• Be thoughtful: Show your children that you can be thoughtful toward your former spouse. If you are taking your children to the mall to meet Santa, send your former spouse a picture so that they are involved and don’t miss out on the holiday moment. If you are having some kind of get-together, give some thought to inviting the other parent for the kids. Because it’s a group of people, you are not stuck one-on-one with the other parent. You don’t have to sit next to them at the dinner table. Thoughtful gestures can also extend to things like buying the other parent a present or having the children make them something for the holidays. If for no other reason, it’s important for the kids to emotionally to see that their parents can still get along.
  • Include significant others when appropriate: The other thing to take into account when the holidays arrive is the presence of a new significant other in one or the other parents’ lives. And, when there are school plays, pageants, menorah lightings, or midnight masses to attend, chances are that significant other will be in tow. If someone new is going to be a part of someone’s life, it’s not appropriate to exclude them from those kinds of events. There should, however, be some boundaries in place. Parent/teacher conferences and therapy sessions might not be the best place to bring a new partner. Additionally, a heads up to your ex that you are bringing your new significant other is always appreciated.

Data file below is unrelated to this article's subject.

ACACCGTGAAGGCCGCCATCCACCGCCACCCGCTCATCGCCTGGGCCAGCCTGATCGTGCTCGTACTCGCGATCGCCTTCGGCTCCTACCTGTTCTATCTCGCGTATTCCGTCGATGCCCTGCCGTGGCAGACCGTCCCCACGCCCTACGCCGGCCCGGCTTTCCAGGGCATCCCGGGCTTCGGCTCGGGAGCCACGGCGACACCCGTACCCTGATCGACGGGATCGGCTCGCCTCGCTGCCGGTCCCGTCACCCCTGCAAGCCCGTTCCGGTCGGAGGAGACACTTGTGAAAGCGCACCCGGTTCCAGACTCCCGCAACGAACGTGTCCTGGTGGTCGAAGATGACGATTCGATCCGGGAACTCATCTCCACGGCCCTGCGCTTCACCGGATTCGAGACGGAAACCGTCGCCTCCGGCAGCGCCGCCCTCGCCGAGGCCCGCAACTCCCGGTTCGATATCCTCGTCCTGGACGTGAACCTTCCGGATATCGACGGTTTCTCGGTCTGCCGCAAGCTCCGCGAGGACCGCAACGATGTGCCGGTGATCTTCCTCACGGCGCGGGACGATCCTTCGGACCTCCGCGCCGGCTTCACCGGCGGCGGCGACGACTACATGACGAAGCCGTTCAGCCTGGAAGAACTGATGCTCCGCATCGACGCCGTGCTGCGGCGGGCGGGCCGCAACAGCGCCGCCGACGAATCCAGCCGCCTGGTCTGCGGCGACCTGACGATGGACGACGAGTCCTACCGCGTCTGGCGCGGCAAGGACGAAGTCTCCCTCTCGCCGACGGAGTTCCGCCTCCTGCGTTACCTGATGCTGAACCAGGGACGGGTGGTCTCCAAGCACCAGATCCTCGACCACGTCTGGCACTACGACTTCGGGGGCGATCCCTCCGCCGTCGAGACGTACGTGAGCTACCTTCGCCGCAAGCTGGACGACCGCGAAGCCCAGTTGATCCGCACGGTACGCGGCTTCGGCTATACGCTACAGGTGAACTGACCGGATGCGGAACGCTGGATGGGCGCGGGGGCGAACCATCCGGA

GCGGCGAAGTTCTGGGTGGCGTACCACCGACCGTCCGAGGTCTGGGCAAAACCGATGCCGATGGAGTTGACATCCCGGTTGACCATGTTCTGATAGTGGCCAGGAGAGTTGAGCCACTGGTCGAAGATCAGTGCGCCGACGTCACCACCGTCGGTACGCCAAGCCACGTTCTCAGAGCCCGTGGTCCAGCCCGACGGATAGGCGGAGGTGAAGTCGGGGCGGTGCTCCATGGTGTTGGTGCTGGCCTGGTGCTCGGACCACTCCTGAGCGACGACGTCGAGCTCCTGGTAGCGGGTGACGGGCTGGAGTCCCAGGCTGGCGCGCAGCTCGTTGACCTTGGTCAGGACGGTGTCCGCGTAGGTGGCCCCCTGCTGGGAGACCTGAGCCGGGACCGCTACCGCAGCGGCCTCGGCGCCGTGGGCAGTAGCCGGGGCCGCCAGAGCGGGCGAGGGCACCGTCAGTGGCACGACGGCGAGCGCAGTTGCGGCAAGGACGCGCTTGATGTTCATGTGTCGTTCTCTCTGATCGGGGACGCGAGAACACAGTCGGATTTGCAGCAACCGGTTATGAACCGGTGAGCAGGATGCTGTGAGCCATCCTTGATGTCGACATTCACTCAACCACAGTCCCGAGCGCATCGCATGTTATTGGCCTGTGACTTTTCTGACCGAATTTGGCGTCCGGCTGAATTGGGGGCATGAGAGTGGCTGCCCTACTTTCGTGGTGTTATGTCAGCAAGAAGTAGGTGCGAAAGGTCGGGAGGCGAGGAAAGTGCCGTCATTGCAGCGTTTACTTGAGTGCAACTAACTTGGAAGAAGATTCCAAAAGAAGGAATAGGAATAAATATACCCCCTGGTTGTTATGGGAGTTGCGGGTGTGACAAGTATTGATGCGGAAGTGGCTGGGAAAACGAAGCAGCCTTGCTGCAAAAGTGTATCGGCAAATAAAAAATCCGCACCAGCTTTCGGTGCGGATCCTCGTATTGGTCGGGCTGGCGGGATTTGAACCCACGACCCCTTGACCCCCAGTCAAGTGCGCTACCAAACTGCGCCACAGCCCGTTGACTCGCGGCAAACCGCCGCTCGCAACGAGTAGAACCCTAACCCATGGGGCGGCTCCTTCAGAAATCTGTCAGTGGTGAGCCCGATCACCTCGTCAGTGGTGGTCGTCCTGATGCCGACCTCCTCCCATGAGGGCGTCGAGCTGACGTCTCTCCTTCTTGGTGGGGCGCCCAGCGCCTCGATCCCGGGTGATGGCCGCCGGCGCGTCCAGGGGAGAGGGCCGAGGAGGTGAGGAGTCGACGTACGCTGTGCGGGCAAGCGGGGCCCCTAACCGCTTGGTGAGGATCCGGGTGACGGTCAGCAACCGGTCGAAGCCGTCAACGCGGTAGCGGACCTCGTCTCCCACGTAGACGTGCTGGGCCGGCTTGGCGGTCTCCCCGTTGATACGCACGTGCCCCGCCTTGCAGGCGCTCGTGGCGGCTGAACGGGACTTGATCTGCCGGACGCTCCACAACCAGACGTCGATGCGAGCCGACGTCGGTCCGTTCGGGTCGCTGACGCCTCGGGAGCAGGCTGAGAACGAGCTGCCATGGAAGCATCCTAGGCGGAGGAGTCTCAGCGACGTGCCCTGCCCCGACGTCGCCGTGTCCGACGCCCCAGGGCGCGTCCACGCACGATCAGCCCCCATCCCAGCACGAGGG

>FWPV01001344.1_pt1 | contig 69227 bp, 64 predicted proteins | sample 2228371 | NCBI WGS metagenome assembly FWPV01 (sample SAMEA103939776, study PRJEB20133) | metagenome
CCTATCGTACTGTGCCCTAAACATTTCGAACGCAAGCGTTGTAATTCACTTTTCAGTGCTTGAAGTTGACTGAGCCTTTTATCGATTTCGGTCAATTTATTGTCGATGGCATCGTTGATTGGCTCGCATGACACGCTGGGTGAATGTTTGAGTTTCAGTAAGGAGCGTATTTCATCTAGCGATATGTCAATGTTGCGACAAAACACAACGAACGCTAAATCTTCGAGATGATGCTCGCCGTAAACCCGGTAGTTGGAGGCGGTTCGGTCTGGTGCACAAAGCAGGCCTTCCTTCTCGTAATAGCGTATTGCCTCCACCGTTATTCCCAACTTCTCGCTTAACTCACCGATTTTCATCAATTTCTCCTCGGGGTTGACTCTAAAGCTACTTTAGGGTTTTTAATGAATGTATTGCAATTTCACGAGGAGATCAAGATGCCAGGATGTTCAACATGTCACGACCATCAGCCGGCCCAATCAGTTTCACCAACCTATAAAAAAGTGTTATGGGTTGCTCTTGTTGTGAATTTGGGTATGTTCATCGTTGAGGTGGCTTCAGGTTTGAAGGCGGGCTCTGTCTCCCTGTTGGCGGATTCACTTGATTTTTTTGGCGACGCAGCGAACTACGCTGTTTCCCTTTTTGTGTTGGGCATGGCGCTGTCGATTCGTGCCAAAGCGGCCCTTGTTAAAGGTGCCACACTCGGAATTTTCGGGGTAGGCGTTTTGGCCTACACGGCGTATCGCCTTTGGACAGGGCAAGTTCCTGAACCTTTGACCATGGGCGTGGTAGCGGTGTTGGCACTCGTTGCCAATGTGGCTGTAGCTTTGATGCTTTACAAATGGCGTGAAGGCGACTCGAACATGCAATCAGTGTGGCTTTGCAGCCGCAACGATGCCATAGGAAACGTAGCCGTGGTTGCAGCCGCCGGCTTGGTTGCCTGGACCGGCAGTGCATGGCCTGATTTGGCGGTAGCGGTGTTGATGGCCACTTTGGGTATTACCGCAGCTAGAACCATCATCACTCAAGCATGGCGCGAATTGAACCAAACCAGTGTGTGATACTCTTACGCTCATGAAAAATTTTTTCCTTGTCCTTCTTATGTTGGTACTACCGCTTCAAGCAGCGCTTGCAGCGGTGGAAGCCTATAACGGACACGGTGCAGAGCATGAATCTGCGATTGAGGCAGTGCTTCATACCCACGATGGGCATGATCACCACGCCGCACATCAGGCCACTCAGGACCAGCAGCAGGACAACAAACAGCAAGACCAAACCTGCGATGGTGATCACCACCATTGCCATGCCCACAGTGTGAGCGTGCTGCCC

• Don’t Be Mean: Your ex might drive you crazy for a variety of reasons and you have every right to feel whatever series of emotions that come into play while you are dealing with them. When they are being difficult about who will have your child on which day, you may feel the need to lash out. Resist this urge. It is the holiday season, and any frustration you feel need not be shown in front of your child. The greatest gift your child can see this season is to watch his/her parents talk things through and resolve conflicts peacefully. Grit your teeth and bear it, and don’t be mean (even if they deserve it).

Reach Out to a Compassionate Family Law Attorney Today!

If you run into some obstacles with your holiday visitation schedule this year, contact the team at Law Practice, Ltd. for the skilled legal services you need to navigate this situation. Our family law attorney has decades of experience and is committed to providing tailored solutions for your needs and goals.

Contact our law office today at (702) 899-2875 to set up a consultation.